With speeds up to a hundred times faster than current wireless service, 5G networks have the potential to revolutionize how we use technology: Autonomous vehicles that talk to each other, drone farming or remote control medical procedures.
“Just imagine heart surgery from a distance,” said Brookings Institution fellow Nicol Turner-Lee.
Such advances could be particularly beneficial to rural communities, she said, where jobs and population have been dwindling.
“We’ve got to do something to break the chain of social isolation and find ways to import services, whether they’re in health care or education,” said Turner-Lee.
According to the Federal Communications Commission, more than 30% of rural residents don’t have fixed broadband and about 14 million don’t even have 4G LTE on their phones. The conditions that led to this digital divide will also make 5G a challenge, says Sharon Strover, a communications professor at University of Texas, Austin.
“You need to deploy more technology and that’s costly and it takes time,” she said.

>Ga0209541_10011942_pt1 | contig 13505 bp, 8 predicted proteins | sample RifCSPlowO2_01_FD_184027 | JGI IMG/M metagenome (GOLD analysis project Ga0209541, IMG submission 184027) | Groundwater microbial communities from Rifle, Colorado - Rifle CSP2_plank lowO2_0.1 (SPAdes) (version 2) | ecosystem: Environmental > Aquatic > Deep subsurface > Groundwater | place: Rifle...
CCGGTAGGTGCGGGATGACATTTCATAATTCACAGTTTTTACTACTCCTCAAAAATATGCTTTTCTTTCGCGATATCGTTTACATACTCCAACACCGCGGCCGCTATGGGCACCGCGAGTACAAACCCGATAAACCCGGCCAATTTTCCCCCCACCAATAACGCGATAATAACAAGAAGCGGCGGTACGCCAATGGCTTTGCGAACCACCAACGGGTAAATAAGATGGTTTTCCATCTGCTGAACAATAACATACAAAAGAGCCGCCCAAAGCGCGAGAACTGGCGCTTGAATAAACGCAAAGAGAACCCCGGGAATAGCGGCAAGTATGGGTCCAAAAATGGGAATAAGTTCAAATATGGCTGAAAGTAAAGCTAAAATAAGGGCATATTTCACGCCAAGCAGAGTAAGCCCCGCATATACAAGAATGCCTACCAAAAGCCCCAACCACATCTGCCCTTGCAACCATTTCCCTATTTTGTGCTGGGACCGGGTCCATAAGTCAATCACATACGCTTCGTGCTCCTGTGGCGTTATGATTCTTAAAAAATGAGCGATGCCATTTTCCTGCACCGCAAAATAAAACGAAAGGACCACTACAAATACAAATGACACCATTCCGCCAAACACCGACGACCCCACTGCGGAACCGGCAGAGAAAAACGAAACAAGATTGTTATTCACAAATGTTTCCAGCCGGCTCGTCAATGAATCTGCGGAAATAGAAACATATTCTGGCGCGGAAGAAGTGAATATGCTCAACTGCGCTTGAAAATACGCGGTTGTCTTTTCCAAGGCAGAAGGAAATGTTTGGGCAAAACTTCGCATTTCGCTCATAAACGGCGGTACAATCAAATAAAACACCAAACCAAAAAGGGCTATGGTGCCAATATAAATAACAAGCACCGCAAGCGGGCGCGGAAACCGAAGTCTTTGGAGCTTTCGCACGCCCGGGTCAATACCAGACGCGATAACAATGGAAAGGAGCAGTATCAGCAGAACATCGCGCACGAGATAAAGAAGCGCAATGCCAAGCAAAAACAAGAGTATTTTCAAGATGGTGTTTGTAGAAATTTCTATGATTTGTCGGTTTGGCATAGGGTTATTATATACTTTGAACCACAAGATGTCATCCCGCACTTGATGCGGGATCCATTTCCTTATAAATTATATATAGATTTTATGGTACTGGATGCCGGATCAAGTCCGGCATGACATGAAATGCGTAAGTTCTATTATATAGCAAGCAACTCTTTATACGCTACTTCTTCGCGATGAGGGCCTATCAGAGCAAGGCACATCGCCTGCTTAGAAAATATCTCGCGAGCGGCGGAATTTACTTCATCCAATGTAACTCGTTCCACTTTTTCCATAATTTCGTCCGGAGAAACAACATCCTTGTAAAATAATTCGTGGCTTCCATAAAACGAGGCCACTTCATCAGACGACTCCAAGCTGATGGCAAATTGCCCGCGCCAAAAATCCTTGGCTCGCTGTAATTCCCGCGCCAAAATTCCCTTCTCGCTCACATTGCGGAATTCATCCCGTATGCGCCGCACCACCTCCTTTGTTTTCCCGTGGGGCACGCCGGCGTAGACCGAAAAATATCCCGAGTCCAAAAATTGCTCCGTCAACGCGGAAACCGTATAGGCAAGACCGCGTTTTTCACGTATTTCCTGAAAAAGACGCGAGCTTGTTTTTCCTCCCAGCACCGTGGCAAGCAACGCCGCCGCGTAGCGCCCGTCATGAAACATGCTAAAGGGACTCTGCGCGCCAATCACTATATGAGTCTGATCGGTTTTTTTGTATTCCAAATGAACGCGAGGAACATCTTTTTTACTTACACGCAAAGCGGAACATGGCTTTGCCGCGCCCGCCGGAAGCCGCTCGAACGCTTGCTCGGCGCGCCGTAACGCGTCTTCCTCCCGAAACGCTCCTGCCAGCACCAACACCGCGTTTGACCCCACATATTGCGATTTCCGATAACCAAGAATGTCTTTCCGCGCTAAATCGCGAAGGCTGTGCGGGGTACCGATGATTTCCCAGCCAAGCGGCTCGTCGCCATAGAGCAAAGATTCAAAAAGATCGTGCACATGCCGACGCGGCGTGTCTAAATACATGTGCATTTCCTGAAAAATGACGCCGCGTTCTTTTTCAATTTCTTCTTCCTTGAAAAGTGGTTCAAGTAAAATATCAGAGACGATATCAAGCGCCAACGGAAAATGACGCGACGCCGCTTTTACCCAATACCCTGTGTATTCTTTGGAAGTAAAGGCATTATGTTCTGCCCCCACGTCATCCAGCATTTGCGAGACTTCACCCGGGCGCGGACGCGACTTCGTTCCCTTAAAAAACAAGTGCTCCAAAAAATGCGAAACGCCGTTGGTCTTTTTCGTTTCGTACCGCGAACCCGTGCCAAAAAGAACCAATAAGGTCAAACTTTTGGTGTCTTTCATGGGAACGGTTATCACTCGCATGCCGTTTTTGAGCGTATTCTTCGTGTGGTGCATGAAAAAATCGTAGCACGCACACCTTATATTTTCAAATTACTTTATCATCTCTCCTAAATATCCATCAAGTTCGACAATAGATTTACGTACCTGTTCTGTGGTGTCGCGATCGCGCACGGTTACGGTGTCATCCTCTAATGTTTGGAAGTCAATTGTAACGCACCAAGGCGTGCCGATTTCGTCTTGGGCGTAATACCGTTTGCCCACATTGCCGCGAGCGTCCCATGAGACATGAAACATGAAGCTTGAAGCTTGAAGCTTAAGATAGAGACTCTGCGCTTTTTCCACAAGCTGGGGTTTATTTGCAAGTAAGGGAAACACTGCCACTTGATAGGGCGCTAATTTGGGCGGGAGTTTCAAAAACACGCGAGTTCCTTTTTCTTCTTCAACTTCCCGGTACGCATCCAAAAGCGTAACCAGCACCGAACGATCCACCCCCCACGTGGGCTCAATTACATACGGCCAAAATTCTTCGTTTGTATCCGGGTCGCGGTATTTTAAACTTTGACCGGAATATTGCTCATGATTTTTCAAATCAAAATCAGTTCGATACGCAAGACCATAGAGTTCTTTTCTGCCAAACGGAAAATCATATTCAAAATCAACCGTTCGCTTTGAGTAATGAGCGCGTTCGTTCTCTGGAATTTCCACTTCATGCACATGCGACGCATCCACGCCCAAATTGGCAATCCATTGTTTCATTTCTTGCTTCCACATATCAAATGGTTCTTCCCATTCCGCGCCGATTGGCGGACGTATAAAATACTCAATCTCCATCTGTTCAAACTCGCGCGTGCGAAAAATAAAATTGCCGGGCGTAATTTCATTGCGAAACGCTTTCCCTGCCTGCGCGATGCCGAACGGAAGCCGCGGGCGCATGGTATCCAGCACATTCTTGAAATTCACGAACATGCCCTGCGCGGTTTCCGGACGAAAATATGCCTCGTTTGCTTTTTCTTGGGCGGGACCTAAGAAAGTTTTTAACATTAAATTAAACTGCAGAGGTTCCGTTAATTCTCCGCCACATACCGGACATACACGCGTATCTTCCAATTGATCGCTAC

T-Mobile and Sprint promised to build 5G networks for 85% of rural areas in three years, and 90% of rural areas in six years. Just like other wireless systems, that requires miles of fiber optics and a network of antennas, but likely more of them closer together.
“Without a large customer base it becomes cost prohibitive,” said Strover.
Companies would then have to charge extremely high rates to cover their costs in rural areas according to Dan Hays, a telecommunications advisor at PwC U.S.
“It’s a lot of investment in a market where most people are interested in paying less not more for their wireless service,” he said.
The FCC chairman warned of serious consequences if the companies fail to deliver on their commitments.